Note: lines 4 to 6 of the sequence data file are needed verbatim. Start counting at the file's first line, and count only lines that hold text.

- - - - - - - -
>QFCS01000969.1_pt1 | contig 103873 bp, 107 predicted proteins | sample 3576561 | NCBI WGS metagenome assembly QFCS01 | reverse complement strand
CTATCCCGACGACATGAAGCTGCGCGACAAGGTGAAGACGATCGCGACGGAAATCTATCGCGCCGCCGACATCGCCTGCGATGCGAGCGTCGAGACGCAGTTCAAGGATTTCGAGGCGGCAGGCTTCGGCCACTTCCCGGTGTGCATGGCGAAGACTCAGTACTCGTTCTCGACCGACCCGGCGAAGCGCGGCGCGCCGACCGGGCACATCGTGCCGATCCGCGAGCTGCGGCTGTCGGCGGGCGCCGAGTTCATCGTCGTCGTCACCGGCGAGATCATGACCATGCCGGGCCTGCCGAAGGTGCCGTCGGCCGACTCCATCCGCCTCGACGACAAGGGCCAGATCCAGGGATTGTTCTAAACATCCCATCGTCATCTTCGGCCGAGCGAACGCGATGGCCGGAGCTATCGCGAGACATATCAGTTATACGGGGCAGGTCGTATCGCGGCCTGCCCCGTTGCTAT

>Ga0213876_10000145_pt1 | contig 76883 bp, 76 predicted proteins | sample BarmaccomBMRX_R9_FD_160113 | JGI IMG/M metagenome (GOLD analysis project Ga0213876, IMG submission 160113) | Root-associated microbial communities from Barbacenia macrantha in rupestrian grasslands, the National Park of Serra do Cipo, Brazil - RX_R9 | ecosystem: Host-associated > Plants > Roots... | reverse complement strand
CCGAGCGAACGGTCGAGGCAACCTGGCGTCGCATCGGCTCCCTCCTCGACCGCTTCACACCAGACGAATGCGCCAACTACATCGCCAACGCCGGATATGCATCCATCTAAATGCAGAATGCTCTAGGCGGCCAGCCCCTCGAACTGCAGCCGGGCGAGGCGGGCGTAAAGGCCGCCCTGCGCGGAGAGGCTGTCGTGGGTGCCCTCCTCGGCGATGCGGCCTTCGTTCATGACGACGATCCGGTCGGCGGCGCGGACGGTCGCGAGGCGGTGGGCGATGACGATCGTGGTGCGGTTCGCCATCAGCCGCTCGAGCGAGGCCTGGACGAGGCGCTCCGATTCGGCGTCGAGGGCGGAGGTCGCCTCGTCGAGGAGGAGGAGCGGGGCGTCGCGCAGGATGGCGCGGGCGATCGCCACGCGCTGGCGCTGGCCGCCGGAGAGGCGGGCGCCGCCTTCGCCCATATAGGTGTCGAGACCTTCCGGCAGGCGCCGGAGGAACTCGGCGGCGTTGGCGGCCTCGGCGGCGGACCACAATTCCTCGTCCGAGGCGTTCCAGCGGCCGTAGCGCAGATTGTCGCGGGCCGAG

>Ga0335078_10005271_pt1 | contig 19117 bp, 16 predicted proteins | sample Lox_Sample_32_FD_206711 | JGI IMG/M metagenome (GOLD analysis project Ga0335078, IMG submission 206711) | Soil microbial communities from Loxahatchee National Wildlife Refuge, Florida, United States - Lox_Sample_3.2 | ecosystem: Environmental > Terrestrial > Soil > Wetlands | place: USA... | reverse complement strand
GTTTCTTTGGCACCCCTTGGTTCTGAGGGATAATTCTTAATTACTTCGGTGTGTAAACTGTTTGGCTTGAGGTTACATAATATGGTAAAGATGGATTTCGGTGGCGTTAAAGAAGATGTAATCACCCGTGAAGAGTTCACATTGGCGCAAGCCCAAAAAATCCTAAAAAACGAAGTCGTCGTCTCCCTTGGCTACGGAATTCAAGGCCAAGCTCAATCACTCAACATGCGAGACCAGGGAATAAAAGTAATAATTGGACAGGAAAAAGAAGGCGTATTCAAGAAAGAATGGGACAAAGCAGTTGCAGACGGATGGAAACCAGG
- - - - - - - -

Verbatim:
CCGAGCGAACGGTCGAGGCAACCTGGCGTCGCATCGGCTCCCTCCTCGACCGCTTCACACCAGACGAATGCGCCAACTACATCGCCAACGCCGGATATGCATCCATCTAAATGCAGAATGCTCTAGGCGGCCAGCCCCTCGAACTGCAGCCGGGCGAGGCGGGCGTAAAGGCCGCCCTGCGCGGAGAGGCTGTCGTGGGTGCCCTCCTCGGCGATGCGGCCTTCGTTCATGACGACGATCCGGTCGGCGGCGCGGACGGTCGCGAGGCGGTGGGCGATGACGATCGTGGTGCGGTTCGCCATCAGCCGCTCGAGCGAGGCCTGGACGAGGCGCTCCGATTCGGCGTCGAGGGCGGAGGTCGCCTCGTCGAGGAGGAGGAGCGGGGCGTCGCGCAGGATGGCGCGGGCGATCGCCACGCGCTGGCGCTGGCCGCCGGAGAGGCGGGCGCCGCCTTCGCCCATATAGGTGTCGAGACCTTCCGGCAGGCGCCGGAGGAACTCGGCGGCGTTGGCGGCCTCGGCGGCGGACCACAATTCCTCGTCCGAGGCGTTCCAGCGGCCGTAGCGCAGATTGTCGCGGGCCGAG

>Ga0335078_10005271_pt1 | contig 19117 bp, 16 predicted proteins | sample Lox_Sample_32_FD_206711 | JGI IMG/M metagenome (GOLD analysis project Ga0335078, IMG submission 206711) | Soil microbial communities from Loxahatchee National Wildlife Refuge, Florida, United States - Lox_Sample_3.2 | ecosystem: Environmental > Terrestrial > Soil > Wetlands | place: USA... | reverse complement strand
GTTTCTTTGGCACCCCTTGGTTCTGAGGGATAATTCTTAATTACTTCGGTGTGTAAACTGTTTGGCTTGAGGTTACATAATATGGTAAAGATGGATTTCGGTGGCGTTAAAGAAGATGTAATCACCCGTGAAGAGTTCACATTGGCGCAAGCCCAAAAAATCCTAAAAAACGAAGTCGTCGTCTCCCTTGGCTACGGAATTCAAGGCCAAGCTCAATCACTCAACATGCGAGACCAGGGAATAAAAGTAATAATTGGACAGGAAAAAGAAGGCGTATTCAAGAAAGAATGGGACAAAGCAGTTGCAGACGGATGGAAACCAGG